Summer is in full swing, and with it comes outdoor fun, from barbecues to boat trips and more. Even if you’re not spending any dedicated time outside, sun exposure during your car ride to work or through the window at home can have some nasty consequences, from dehydration to skin cancer, so we’ve put together some tips to follow to have your best and safest summer. Enjoy!
Drink plenty of water
Make sure you increase your water intake during these hot summer months. A great way to do this is have a water bottle on hand at all times, because if it’s there you’ll be more motivated to drink. When you’re exercising, it’s even more important to drink extra water. If you do less than an hour of moderate exercise, regular water should be sufficient to rehydrate you. If you’re doing more than an hour or more intense exercise, consider adding a sports drink with electrolytes and 6%-8% carbohydrates. The exact amounts that you should drink vary based on the local temperature and humidity, your personal sweat rate, how you gauge the intensity of your workouts, your diet, your size, and many other variables, so it may help to consult a physician or nutritionist for advice.
The best way to limit sun exposure is to put an actual layer between yourself and the sun. Luckily, we have a great list of adorable coverups that will protect your skin without dialing down the fashion. Additionally, why not grab a floppy hat ala Jessica Simpson to protect your delicate facial skin?
It’s great to get outside and get your fill of vitamin D, but make sure that you practice skin safety while you do so. Ultraviolet (UV) rays from the sun is stronger during the summertime, and we are also more prone to exposure both because outdoor activities are popular and because summer clothing tends to show more skin. UV rays are the same things that make things glow and fluoresce due to chemical changes, so imagine what they’re doing to your skin!
It’s important to note that there are some people who believe that they do not burn, or that once they have a “base tan” the UV rays are not impacting their skin. In reality, skin darkening due to exposure is the result of DNA damage in your skin and nothing less. Although burns can be less obvious on those with darker skin, and although those with darker skin burn slower, they are still susceptible to skin cancer and age spots, and due to these misconceptions skin cancer due to exposure may in fact be more deadly for these individuals.
In order to prevent damage, select a sunscreen with an SPF of at least 15. The SPF number works as a multiplier for how long you can be in the sun without getting burnt. For example, if you normally would be able to be in the sun for 10 minutes before you burn, SPF 15 will increase that time to 150 minutes (if applied correctly). Additionally, make sure your sunscreen protects from both UVA and UVB rays (broad-spectrum or full-spectrum sunscreens). UVA rays penetrate deep into the skin, while UVB rays burn the surface layer of your skin. Also, be sure to select a sunscreen based on your activity level. If you think you may sweat, even just while lying down reading a book, select an active sunscreen that will be more water-resistant.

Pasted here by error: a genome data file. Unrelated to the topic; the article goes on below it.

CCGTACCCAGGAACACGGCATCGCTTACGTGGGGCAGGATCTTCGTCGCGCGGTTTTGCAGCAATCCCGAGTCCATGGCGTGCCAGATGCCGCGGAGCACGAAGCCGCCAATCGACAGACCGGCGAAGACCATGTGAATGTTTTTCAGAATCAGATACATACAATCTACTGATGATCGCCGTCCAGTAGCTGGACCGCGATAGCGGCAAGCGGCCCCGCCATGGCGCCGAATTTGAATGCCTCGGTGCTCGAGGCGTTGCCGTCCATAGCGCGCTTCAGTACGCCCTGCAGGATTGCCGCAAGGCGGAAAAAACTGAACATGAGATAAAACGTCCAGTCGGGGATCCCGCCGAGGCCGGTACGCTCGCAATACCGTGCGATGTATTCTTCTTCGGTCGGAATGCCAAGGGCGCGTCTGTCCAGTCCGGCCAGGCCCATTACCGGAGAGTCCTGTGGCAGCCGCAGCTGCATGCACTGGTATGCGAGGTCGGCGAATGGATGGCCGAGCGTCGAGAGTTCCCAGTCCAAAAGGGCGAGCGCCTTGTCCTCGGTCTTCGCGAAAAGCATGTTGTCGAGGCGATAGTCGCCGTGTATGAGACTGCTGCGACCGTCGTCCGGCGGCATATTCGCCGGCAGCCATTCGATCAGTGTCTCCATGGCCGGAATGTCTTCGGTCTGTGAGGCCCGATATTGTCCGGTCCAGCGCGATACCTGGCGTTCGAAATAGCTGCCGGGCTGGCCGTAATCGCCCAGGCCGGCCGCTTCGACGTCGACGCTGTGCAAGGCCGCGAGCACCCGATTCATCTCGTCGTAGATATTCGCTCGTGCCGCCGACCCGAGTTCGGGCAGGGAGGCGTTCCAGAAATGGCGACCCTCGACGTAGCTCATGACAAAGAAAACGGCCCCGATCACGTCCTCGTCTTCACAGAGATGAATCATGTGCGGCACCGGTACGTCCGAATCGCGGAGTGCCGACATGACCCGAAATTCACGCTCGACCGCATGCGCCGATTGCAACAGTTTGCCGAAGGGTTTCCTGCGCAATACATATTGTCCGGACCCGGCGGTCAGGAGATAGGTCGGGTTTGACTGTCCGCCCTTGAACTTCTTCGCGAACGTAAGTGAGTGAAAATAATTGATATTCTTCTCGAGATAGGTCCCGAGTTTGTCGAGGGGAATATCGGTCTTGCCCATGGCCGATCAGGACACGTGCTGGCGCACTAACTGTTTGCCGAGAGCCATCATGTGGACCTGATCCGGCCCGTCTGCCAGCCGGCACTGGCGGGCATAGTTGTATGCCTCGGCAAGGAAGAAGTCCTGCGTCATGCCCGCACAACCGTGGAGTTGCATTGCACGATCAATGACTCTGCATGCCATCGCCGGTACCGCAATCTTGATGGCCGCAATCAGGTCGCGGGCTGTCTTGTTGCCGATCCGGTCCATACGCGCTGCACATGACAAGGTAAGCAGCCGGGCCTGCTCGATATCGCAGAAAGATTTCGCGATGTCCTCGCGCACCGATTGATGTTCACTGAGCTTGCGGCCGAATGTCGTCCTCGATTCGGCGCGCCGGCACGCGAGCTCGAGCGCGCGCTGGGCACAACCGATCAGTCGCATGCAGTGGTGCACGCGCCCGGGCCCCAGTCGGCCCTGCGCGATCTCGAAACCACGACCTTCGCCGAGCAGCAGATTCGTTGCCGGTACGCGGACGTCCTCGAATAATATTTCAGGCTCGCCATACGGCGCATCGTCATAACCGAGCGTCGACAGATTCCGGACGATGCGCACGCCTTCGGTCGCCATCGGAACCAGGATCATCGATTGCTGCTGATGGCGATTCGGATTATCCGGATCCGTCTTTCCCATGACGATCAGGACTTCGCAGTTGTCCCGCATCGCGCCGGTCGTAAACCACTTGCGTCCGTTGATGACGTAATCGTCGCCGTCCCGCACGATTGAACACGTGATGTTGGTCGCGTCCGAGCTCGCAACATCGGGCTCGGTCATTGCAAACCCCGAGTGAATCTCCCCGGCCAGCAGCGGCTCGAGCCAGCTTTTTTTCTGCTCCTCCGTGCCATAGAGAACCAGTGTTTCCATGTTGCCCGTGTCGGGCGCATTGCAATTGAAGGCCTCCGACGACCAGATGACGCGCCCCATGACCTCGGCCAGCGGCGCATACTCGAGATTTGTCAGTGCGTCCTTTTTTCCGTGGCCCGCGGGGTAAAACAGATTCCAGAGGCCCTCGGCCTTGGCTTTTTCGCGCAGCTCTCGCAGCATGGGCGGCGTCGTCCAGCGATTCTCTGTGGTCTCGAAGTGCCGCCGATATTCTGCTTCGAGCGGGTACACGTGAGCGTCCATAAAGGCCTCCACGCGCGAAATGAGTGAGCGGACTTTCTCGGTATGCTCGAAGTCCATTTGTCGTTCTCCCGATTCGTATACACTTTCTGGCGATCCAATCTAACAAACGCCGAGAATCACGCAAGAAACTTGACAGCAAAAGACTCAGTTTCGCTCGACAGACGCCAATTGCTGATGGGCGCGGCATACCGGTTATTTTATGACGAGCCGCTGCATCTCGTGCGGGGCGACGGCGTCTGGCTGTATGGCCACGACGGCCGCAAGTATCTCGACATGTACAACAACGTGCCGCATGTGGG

After-sun soothing solutions
If your skin does darken as a response to sun exposure, either through tanning or burning, it can feel dry and sometimes scratchy. My own personal instinct is to apply lotion, but this is not always the best bet. Most lotions have alcohols both as preservatives and for scent, so although it may feel better at first, ultimately you are prolonging your recovery time. A better option is applying aloe vera liberally. A great way to help the aloe vera soak in is to apply more than you think you need and then wear loose cotton clothing to make sure it doesn’t rub off anywhere. If your skin is warm to the touch, a lukewarm bath can be soothing, and if it is painful, sometimes adding oatmeal can help (I know how weird that sounds but trust me!). Make sure that when you get out of the bath you gently pat your skin dry instead of rubbing yourself down.
Get a healthy bronze
For those of us who love a tanned glow, there are options! You can make an appointment to get a professional spray tan, and you can often get a deal using Living Social, Groupon, or any number of similar sites. I personally have too many fears to do this, mostly built around Ross’s spray tan experience:
Anything that is a one-time solution is terrifying because I guarantee that this would be me. Instead, I prefer a buildable solution offered by Jergens Natural Glow. This comes in both a mousse and a lotion. I’ve tried and liked both, but I find that the lotion is easier to regulate when you put it on. If you really want it to look natural, shower and exfoliate (and if you shave, do that). Then, towel down and wait about half an hour. Apply a moisturizer (unscented if, like me, shaving irritates your leg hair follicles). Immediately after applying the moisturizer, apply the Natural Glow. Make sure that you rub it in carefully, because if there are any globs those will result in darkened spots. I’ve used Natural Glow for many summers, and although I’m very pale and so mistakes would definitely show up easily, I’ve only had one problem, which was when I forgot to rub in the excess on my hands and had a strange orange splotch on my wrist. To me, it was a giant splotch, but even when I sent my friends 5-10 HD photos no one else could tell. Apply this product 2-3 times per week until you reach the color you aim for.
I never put self-tanner on my face. I don’t care how gentle the product, I just can’t get past the idea of having a splotchy face. Instead, slather on the facial sunscreen and then go to town with your favorite bronzer. Worried about contouring when you’re already using bronzer? No sweat, that’s what highlighter is for!